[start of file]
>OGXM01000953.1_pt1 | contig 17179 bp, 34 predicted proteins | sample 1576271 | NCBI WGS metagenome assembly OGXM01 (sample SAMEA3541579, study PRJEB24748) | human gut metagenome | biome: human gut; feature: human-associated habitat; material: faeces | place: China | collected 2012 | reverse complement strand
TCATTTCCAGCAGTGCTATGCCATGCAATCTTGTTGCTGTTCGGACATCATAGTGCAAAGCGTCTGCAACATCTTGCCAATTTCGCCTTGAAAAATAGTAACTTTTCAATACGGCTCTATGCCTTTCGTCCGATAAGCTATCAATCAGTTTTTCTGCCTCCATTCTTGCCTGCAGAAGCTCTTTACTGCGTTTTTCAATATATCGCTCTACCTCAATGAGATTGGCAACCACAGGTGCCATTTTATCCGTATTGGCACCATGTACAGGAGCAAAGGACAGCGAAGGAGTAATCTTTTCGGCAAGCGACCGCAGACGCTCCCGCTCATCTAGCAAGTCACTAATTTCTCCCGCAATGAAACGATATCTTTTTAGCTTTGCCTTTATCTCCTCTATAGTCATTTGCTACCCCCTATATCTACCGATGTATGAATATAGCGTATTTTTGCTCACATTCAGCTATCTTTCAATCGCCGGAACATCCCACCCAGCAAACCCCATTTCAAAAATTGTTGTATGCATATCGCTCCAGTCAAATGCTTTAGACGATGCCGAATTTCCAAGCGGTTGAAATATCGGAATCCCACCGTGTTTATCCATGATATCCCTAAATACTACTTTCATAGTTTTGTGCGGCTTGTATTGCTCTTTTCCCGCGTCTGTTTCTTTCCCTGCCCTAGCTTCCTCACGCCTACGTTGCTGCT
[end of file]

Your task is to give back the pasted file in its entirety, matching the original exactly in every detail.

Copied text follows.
>OGXM01000953.1_pt1 | contig 17179 bp, 34 predicted proteins | sample 1576271 | NCBI WGS metagenome assembly OGXM01 (sample SAMEA3541579, study PRJEB24748) | human gut metagenome | biome: human gut; feature: human-associated habitat; material: faeces | place: China | collected 2012 | reverse complement strand
TCATTTCCAGCAGTGCTATGCCATGCAATCTTGTTGCTGTTCGGACATCATAGTGCAAAGCGTCTGCAACATCTTGCCAATTTCGCCTTGAAAAATAGTAACTTTTCAATACGGCTCTATGCCTTTCGTCCGATAAGCTATCAATCAGTTTTTCTGCCTCCATTCTTGCCTGCAGAAGCTCTTTACTGCGTTTTTCAATATATCGCTCTACCTCAATGAGATTGGCAACCACAGGTGCCATTTTATCCGTATTGGCACCATGTACAGGAGCAAAGGACAGCGAAGGAGTAATCTTTTCGGCAAGCGACCGCAGACGCTCCCGCTCATCTAGCAAGTCACTAATTTCTCCCGCAATGAAACGATATCTTTTTAGCTTTGCCTTTATCTCCTCTATAGTCATTTGCTACCCCCTATATCTACCGATGTATGAATATAGCGTATTTTTGCTCACATTCAGCTATCTTTCAATCGCCGGAACATCCCACCCAGCAAACCCCATTTCAAAAATTGTTGTATGCATATCGCTCCAGTCAAATGCTTTAGACGATGCCGAATTTCCAAGCGGTTGAAATATCGGAATCCCACCGTGTTTATCCATGATATCCCTAAATACTACTTTCATAGTTTTGTGCGGCTTGTATTGCTCTTTTCCCGCGTCTGTTTCTTTCCCTGCCCTAGCTTCCTCACGCCTACGTTGCTGCT